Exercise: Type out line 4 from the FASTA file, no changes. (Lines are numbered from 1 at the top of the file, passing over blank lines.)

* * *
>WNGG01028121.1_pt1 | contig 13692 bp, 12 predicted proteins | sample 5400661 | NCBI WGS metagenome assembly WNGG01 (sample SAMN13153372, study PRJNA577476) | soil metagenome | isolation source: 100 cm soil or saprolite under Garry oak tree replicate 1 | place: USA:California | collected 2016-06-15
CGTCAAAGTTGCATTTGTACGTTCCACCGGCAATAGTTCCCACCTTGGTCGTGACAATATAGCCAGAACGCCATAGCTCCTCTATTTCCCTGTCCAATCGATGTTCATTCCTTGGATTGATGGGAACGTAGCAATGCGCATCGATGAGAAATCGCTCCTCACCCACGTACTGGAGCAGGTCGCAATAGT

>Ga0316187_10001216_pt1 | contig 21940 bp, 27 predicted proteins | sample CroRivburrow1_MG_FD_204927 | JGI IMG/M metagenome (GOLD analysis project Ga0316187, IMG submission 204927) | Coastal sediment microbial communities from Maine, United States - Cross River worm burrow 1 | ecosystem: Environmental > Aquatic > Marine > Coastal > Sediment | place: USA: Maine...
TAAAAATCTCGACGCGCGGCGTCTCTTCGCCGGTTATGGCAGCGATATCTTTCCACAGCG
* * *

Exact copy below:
TAAAAATCTCGACGCGCGGCGTCTCTTCGCCGGTTATGGCAGCGATATCTTTCCACAGCG